Devotion and Readings for June 8

Jesus Mocked

Bible Readings and Devotion for June 8, 2020


Here are the references for the readings.  Please look these up in your print Bible, your smartphone app Bible, or your online Bible:


John 19:14-24

Acts 4:1-12

Psalm 92-94

1 Samuel 7

Devotion for June 8, 2020

By Pastor David Tinker


In the Old Testament there is much mention of the Kings.  We hear about them in the books of Samuel, Kings, Chronicles, and various prophets.  Most often the scriptures and prophets make note of these various leaders with the term, “king.”  There is a special mention of certain kings which are also referred to as, “prince.”  This is not a reference to them being the son of the King of Israel or Judah.  Rather, this seems to be a reference to the king being one who truly knows who the ultimate king is.

Two kings of special note are David and Hezekiah.  These two were some of those kings who focused on worship of the one true God in the central place, Jerusalem.  They both worked to get the people returning to faithful worship of God.  They are both mentioned in 2 Kings 20:5, which reads, “Turn back, and say to Hezekiah prince of my people, Thus says the Lord, the God of your ancestor David: I have heard your prayer, I have seen your tears; indeed, I will heal you; on the third day you shall go up to the house of the Lord.”

This faithfulness to the Lord, and knowing that the Lord is the true King, earned them the title of, “prince.”  The prince is under the king in authority.  These kings seem to have gotten this truth well in their lives and leadership.

This gets us to today’s reading from John’s Passion account.  The Jewish leaders who were working to have Jesus crucified had a selective memory and a selective theology.  These leaders would say anything they needed to keep themselves safe and to get rid of Jesus.  The scene in John 19:15 is as follows:  “They cried out, “Away with him! Away with him! Crucify him!” Pilate asked them, “Shall I crucify your King?” The chief priests answered, “We have no king but the emperor.””

Here this small group of leaders, the Chief Priests, likely just Annas and Caiaphas, rejected Jesus as the Messiah.  Remember, the Messiah was the promised return of the Kings in the line of David.  They also, for self-preservation, stated that they have no king but the emperor, Caesar, who was himself worshipped as a god.  To keep the Romans off their backs they turned against the one true God and King.  They either truly got who Jesus is, but did not want to believe it, or they simply did not understand who it was that they had right in front of them.  God their King was in their midst, and they missed it.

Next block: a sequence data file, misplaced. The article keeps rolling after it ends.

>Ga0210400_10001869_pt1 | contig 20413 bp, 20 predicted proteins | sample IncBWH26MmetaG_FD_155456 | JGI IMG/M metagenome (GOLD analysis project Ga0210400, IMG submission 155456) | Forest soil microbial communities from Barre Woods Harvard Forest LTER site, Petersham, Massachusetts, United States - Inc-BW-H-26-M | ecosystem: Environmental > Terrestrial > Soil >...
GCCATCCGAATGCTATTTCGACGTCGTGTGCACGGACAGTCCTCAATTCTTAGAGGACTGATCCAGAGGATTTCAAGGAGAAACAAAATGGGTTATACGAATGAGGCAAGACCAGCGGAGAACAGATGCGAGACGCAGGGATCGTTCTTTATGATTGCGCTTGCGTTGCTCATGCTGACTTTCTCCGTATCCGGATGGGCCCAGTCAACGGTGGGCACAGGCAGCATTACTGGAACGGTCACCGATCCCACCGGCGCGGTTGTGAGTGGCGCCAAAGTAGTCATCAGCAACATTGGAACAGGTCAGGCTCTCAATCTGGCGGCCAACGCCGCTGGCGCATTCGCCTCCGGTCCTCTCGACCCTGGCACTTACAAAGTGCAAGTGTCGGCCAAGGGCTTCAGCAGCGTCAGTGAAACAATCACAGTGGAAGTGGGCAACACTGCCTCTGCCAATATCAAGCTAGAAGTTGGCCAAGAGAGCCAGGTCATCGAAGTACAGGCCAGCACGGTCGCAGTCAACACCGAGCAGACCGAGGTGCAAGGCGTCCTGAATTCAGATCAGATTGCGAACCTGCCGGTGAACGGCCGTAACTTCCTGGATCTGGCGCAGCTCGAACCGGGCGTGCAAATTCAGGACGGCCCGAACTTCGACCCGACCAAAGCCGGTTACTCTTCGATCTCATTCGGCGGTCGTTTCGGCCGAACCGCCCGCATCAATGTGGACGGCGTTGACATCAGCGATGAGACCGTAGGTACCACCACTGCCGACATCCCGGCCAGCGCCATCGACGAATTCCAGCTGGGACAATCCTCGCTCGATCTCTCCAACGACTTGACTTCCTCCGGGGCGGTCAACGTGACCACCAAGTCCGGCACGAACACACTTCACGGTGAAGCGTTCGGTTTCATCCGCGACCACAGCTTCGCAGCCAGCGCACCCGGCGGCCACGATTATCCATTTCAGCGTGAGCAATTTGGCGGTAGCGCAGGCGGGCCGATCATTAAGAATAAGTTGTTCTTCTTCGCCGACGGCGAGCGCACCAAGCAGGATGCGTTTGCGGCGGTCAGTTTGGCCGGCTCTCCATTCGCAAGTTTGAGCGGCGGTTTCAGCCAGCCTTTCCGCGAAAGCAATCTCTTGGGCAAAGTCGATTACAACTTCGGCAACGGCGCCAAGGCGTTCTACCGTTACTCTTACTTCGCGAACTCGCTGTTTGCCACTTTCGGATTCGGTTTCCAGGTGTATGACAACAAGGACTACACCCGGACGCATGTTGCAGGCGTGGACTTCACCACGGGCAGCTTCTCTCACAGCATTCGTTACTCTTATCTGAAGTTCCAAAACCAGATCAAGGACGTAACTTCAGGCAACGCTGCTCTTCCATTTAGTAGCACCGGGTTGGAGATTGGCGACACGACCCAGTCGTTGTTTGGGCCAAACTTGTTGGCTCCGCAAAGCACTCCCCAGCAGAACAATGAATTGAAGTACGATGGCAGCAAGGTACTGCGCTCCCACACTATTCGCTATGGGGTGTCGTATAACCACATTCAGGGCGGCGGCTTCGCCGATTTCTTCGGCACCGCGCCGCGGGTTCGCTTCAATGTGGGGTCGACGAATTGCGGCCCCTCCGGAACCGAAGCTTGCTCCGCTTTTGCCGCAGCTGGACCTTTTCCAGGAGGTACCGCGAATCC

In response to this truth, we are invited to see who is right in front of us in this scripture.  We are invited to see that the suffering and crucified one, Jesus, is the true ruler of our lives.  He is the one who is above any leader, rule, governor, or any other human in our lives.  We are reminded in scripture that Jesus is Lord.  Part of this message for our lives of faith is that Jesus is the ultimate authority in all aspects of our lives.  As Lord of our lives, Jesus interacts with all of our decisions, values, and behaviors.  Nothing in the life of follower of Jesus is to be outside of his leadership.  There are things which will be in line with his rule, and others which need repentance and correction.  With Jesus as our true King, we get to learn more and more each day how to follow his will for our daily lives, attitudes, and actions.


On “the Jews” in relationship to this passage and our faith

It is important to note that the Jewish people in general were not seeking to harm Jesus. There is no legitimate basis to hate or disparage or harm any Jews because of the small group of leaders in Jesus’ time worked against him.  Remember, Jesus is Jewish, the Apostles were Jewish, the Apostle Paul was Jewish, and nearly 100% of the first Christians were Jewish. Any derogatory attacks on Jews is an attack on all of these I note.  Hate is contrary to Christian teachings anyway. We are called and empowered to love our neighbor regardless of the person’s situation, background, ethnicity, etc.



Draw your church together, O God, into one great company of disciples, together following our teacher Jesus Christ into every walk of life, together serving in Christ’s mission to the world, and together witnessing to your love wherever you will send us; for the sake of Jesus Christ our Lord.  Amen.


Prayer from Evangelical Lutheran Worship. Copyright © 2020 Augsburg Fortress. All rights reserved.







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